The continuing saga of Block 5

I’ve noticed something about a lot of my blog posts. At the end of the posts, I say I am gonna continue in the next posts and write about the next part of the subject. Then I never really write that next post. I’m kinda flaky like that.

But not today!

It’s a beautiful Monday morning, I’ve got some delicious white plums cut up, trucks are falling off the bay bridge, and my cup of coffee is almost done brewing. Time to continue the saga of Block 5, the coolest linoleum block ever to be made!

So I finished up the start of the story of Block 5 with the block completely carved. As I was carving the block, I realized that I would like another block to print to add some color to this block. This requires transferring the image from Block 5, the line art, to another block.

To do this, I printed block 5 on a sheet of mylar, as shown below:

The block is printed on mylar to transfer the image

The block is printed on mylar to transfer the image

Mylar is a thin, but rigid plastic material. The ink prints onto the mylar well, because it has a little roughness to the surface, but it does not soak in to the mylar, like ink does on paper. This is perfect for transferring images from one block to another, because the ink does not dry, and stays right on the surface.

I take the sheet of mylar, and press it against the surface of block 6 to transfer the image.

Using the mylar, the image is transfered to a fresh block, Block 6

Using the mylar, the image is transfered to a fresh block, Block 6

Since prints print backwards, I have to go through these two steps to get the image on tho the final block correctly. When I first printed block 5, it came out backwards on the mylar. When I press the mylar on block 6, it transfers the image backwards again. Double backwards, is, of course, forwards.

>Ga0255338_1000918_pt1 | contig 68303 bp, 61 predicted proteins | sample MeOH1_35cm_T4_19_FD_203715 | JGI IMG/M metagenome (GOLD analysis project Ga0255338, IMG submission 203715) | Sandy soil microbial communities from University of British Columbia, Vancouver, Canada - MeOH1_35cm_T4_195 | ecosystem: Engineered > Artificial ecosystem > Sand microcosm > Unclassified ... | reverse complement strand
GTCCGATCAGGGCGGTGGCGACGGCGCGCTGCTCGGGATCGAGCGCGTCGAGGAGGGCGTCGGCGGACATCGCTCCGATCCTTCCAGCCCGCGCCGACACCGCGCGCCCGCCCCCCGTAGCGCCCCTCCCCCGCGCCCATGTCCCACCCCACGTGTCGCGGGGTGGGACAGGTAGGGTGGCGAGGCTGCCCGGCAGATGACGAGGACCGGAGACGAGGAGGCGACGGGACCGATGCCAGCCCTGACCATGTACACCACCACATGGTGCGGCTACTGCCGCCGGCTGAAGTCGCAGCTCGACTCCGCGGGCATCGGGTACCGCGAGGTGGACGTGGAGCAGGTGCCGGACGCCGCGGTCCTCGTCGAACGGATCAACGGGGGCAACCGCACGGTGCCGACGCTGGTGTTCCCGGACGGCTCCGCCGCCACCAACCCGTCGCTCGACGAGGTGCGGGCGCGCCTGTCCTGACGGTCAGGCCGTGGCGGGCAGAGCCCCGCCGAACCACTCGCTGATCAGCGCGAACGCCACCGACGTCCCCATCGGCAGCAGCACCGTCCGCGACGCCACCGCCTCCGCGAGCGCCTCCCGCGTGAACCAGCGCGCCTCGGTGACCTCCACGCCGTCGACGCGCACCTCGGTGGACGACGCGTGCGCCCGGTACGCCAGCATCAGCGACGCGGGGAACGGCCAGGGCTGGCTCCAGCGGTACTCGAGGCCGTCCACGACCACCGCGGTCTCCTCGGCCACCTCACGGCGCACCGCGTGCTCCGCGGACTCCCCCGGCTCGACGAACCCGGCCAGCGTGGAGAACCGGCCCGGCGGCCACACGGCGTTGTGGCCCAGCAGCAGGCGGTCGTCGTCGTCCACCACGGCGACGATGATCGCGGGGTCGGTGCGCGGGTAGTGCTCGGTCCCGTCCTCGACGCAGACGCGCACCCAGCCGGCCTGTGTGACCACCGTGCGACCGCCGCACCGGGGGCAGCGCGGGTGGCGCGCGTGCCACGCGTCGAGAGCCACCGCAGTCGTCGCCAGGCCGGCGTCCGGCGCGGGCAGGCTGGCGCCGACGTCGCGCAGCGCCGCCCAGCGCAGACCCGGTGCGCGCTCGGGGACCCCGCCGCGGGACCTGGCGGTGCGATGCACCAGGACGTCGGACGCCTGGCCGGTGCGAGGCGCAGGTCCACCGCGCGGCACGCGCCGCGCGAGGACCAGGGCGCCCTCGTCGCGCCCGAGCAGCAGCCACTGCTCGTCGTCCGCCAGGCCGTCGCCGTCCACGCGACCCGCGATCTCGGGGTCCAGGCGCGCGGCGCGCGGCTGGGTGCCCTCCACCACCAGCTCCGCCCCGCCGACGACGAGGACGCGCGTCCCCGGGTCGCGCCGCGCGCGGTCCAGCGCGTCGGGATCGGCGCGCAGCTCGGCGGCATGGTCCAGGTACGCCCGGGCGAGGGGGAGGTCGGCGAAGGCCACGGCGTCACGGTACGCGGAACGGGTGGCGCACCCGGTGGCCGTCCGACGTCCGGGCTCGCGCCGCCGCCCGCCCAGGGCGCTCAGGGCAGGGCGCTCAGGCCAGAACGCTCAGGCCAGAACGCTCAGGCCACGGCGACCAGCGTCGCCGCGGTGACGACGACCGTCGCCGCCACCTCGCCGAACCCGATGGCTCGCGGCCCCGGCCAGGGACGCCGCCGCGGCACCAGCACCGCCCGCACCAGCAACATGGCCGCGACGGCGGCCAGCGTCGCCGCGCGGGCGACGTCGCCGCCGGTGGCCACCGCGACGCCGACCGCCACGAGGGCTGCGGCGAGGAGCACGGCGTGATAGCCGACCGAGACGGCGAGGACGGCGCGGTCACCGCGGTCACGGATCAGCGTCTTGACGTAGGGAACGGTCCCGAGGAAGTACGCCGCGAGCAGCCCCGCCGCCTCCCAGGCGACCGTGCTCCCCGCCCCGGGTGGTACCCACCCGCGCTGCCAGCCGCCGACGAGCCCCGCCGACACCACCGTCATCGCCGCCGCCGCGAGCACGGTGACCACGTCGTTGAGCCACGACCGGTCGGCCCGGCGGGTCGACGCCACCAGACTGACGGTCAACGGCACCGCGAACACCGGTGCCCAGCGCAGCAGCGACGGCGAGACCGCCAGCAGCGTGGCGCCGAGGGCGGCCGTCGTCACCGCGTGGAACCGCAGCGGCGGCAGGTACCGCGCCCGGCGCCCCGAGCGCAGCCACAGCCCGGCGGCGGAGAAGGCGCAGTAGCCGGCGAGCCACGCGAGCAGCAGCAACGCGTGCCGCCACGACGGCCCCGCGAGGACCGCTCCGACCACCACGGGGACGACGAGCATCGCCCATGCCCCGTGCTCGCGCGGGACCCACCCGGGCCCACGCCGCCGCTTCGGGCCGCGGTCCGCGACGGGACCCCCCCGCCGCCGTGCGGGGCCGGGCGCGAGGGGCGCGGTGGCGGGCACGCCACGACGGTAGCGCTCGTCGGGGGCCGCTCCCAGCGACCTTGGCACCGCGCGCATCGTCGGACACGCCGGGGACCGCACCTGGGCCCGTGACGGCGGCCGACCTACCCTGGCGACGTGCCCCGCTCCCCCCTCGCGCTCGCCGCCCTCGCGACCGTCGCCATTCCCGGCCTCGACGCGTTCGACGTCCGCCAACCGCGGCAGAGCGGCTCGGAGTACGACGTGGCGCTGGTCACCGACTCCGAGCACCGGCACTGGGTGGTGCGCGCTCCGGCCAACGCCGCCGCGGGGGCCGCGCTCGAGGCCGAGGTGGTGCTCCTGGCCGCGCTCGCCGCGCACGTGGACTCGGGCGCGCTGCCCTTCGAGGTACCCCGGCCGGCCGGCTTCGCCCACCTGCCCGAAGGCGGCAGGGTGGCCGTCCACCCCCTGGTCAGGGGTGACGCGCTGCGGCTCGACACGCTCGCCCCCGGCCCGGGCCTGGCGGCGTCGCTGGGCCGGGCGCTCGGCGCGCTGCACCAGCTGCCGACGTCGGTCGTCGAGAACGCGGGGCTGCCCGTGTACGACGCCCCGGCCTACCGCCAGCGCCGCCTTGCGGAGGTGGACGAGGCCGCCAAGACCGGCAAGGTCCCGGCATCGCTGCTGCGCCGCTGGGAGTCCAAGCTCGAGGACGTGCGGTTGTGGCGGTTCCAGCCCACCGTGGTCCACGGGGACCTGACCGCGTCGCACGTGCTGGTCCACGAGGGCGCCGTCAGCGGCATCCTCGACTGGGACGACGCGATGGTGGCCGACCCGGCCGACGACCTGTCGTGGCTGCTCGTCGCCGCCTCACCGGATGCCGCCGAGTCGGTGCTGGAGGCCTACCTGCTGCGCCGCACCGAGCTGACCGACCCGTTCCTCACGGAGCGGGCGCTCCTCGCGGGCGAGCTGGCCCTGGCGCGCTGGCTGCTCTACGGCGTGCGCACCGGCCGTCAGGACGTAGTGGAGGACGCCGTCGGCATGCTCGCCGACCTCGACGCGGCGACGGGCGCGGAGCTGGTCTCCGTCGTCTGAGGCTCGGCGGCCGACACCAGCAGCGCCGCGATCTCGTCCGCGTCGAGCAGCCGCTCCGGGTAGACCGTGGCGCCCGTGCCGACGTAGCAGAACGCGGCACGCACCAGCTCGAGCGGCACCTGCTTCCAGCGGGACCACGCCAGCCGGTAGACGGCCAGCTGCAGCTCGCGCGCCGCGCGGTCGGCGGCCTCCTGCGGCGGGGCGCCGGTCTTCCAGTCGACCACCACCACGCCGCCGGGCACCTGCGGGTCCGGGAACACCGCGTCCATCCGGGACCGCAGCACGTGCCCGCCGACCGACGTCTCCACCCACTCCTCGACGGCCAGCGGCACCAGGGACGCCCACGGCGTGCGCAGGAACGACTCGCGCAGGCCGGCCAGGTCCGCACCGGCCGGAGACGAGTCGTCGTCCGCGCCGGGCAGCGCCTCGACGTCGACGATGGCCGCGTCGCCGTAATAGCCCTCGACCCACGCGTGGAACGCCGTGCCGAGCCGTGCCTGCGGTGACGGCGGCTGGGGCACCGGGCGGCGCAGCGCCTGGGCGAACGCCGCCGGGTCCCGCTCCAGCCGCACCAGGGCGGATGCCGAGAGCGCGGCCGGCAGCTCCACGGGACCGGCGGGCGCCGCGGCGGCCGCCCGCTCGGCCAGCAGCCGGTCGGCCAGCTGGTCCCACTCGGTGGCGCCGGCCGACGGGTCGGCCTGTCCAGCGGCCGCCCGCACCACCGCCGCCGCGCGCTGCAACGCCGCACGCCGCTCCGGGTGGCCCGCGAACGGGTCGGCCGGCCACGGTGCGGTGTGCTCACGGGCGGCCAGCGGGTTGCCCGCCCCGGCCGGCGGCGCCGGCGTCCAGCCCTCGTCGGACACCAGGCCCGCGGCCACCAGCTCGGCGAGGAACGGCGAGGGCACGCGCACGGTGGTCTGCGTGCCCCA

Printmaking Aside: This is pretty much what biog, industrial lithograph machines do, the kind that print magazines, newspapers, etc. The panel that is printed is on one roller, than there is another roller that the image gets printed on. This second roller then prints that ink on to the paper. By transferring the image twice, rather than once, the image comes out the way it looks on the block.

Back to block 6, now I have lines to use as a guide, and I carve up the block to print a flat color behind the line art. Here is block 6 after it has been carved and the ink cleaned up:

Block 6 is carved and ready to print

Block 6 is carved and ready to print

So now I’ve got these two blocks. What to do with them. What to do…

Here’s how Block 5 and Block 6 look printed together:

Block 5 and 6 printed (click for larger)

Block 5 and 6 printed (click for larger)

In the top left corner you will notice some pencil marks. I drew these on the block when I was printing the first block on the paper so that I would know where to line up the second block. It is a pretty crude system, but it worked fairly well. I only lost one print over the weekend to poor print alignment.

Now the fun begins. I combine this block with some of my other blocks to make some woodblock prints. Here’s a few of the completed prints I finished this weekend that involve Block 5 and Block 6:

Block 5 and 6 were used as background for a previous block in this print (click for larger)

Block 5 and 6 were used as background for a previous block in this print (click for larger)

I like how the blue horizontal bands extend beyond the image area (click for larger)

I like how the blue horizontal bands extend beyond the image area (click for larger)

Since it is autumn (supposedly), here's something in brown (click for larger)

Since it is autumn (supposedly), here's something in brown (click for larger)

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